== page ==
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KBW: HARP Deadline Will Be Extended Beyond 2013

DEC 12, 2012 10:10am ET
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Keefe, Bruyette & Woods expects mortgage bankers to fund $1.54 billion of single-family loans in 2013, down 9% from this year.

But the firm has some good news for HARP lenders. It expects the Home Affordable Refinance Program will be extended past its sunset date at the end of 2013—with certain modifications being made to the initiative.

In its new "Outlook" report, the firm notes: “We expect HARP to continue boosting gain-on-sale margins.”    

HARP will fuel $150 billion of originations in 2013, down slightly from 2012.

As for its origination estimate, KBW’s forecast is about $160 billion below a recent one made by Freddie Mac.

KBW analysts estimate that refinancings will drive 60% of originations, compared to 70% in 2012 as the Federal Reserve continues to keep mortgage rates low.  

Home prices will rise by roughly 4% next year and credit availability should loosen up a little bit, according to KBW managing director of equity research Bose George. However, the firm’s analysts are not bullish on purchase mortgage activity. “We remain cautious on volume expectations for the year and expect modest growth of 5% to 10% in the purchase market,” the Dec. 10 report says.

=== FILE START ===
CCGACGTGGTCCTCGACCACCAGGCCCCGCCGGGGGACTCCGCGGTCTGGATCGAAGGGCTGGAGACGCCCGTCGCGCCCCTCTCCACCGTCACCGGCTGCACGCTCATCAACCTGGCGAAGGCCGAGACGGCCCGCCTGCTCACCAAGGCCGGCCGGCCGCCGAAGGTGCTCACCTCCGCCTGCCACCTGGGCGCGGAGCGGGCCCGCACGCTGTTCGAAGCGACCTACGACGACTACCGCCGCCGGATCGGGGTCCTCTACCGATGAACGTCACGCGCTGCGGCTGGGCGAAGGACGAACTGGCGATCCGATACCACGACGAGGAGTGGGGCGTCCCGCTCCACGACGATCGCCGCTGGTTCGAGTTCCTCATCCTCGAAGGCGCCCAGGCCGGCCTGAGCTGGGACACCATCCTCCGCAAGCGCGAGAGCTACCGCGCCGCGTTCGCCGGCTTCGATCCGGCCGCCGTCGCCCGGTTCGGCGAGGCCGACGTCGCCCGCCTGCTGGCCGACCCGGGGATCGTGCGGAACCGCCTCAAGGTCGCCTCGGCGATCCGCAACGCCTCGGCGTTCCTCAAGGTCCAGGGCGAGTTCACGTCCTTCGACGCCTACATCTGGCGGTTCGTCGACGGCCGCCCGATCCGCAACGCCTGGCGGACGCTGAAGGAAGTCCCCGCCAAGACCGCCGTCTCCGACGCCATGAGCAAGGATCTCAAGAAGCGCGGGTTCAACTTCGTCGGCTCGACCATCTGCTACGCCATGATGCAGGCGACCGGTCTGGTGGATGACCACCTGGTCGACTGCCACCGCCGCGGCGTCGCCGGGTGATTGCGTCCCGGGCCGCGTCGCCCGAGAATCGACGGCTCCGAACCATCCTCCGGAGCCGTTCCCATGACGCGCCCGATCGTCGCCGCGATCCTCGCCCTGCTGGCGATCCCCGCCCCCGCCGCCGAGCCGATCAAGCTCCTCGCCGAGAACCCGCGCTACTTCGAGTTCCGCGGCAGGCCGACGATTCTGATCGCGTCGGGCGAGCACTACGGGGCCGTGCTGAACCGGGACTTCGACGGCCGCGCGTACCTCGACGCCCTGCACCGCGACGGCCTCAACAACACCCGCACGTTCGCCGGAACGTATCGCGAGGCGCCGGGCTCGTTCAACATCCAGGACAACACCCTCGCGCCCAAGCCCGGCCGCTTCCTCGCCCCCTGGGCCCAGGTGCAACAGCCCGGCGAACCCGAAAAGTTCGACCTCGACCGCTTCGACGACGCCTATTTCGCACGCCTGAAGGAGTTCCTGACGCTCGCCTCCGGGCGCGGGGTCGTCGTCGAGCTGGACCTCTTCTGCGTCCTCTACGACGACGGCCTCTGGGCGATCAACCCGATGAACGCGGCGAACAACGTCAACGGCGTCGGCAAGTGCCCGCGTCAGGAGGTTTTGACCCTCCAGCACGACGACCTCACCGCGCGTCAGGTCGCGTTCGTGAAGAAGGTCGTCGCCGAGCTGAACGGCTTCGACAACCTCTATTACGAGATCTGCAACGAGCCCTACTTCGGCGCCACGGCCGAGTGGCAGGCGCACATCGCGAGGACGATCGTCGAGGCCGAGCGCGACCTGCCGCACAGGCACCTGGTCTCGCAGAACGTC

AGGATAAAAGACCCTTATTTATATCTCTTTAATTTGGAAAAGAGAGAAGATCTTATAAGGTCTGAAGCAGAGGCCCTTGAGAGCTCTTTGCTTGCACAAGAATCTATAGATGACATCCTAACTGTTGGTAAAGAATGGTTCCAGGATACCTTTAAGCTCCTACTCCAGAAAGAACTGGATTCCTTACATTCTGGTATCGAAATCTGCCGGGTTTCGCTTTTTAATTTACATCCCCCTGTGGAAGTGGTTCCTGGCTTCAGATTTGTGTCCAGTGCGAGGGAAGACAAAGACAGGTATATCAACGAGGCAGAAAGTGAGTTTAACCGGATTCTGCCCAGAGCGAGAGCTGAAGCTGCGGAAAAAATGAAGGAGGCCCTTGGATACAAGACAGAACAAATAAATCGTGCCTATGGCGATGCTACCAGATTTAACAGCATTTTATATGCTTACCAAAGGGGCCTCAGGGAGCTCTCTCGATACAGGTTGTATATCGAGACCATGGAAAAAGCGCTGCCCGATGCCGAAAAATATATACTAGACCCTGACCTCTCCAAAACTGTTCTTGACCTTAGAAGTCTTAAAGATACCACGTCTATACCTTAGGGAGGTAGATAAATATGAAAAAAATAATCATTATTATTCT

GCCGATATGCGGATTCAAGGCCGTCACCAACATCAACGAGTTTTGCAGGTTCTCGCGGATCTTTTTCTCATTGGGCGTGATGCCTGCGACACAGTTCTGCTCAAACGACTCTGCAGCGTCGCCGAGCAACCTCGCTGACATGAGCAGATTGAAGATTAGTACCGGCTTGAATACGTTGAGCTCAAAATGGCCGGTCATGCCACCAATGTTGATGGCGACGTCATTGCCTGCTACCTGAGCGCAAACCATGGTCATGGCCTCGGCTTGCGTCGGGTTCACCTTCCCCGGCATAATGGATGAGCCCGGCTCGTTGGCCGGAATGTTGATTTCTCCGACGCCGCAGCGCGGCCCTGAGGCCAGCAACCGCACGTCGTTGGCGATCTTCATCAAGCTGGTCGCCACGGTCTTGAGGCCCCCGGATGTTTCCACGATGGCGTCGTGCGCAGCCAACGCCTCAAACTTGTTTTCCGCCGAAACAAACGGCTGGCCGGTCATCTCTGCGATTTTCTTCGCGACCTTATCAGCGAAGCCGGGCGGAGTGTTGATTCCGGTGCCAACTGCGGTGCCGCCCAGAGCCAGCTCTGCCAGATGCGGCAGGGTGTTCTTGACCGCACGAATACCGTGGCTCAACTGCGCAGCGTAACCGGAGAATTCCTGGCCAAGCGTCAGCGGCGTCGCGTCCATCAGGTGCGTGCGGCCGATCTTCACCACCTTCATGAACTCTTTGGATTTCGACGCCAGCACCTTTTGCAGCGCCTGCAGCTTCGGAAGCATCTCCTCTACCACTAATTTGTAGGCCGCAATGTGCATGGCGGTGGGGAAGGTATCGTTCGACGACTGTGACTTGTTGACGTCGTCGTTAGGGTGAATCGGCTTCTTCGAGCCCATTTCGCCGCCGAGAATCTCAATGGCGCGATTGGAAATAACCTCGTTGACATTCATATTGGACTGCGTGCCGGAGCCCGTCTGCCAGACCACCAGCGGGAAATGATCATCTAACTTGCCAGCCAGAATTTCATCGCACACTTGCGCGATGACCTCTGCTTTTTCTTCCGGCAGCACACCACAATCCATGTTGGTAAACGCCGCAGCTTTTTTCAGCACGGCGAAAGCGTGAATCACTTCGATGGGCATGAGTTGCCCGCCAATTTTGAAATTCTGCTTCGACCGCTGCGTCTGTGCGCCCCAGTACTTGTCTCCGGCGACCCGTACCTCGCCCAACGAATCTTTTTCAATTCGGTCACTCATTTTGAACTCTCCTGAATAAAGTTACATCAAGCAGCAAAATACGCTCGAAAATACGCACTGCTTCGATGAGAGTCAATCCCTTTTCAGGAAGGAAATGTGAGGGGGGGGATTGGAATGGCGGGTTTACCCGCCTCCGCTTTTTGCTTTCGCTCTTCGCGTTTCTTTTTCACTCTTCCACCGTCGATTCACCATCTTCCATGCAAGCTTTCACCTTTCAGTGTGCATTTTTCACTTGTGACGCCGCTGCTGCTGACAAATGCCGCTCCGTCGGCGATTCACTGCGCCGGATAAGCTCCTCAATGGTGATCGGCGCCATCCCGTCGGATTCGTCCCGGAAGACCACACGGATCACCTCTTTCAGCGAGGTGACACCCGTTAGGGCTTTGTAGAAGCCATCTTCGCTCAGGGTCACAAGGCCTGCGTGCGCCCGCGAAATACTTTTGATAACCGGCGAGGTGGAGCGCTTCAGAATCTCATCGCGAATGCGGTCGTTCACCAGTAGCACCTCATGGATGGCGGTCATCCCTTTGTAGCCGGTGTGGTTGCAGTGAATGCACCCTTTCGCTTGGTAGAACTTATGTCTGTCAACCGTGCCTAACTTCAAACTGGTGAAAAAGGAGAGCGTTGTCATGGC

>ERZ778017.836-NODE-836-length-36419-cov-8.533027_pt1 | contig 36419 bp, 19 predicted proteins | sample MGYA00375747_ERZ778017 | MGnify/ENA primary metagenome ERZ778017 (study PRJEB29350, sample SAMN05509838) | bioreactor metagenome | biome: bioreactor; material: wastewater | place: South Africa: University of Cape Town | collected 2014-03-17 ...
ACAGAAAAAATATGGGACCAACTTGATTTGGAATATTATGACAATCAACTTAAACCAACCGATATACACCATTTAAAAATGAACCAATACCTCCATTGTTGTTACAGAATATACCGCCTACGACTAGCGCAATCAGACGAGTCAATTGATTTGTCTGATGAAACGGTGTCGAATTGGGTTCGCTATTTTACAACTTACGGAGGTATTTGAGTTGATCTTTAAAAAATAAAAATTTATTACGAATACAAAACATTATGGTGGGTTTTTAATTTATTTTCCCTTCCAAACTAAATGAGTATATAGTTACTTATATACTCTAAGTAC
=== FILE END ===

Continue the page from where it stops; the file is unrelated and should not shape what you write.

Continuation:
But KBW analysts don’t expect such changes will boost prepayment speeds. 

“Industry capacity constraints are restricting current volume, so any action by the FHFA to speed up refinances will not have a significant impact, in our view.”

The report notes that President Obama might replace FHFA acting director Edward Marco, who has blocked principal reductions on Fannie Mae and Freddie Mac loans.  

George maintains principal reductions would have a limited impact on the agency MBS market.  

Such a step would only affect delinquent loans that the GSEs would purchase out of securitized pools and modify via a principal reduction. The GSEs would absorb the losses and the loans should perform better.  

“The principal reduction dispute is hard to understand. FHFA could concede on that and it would probably have no impact or a slightly positive impact,” George told NMN.

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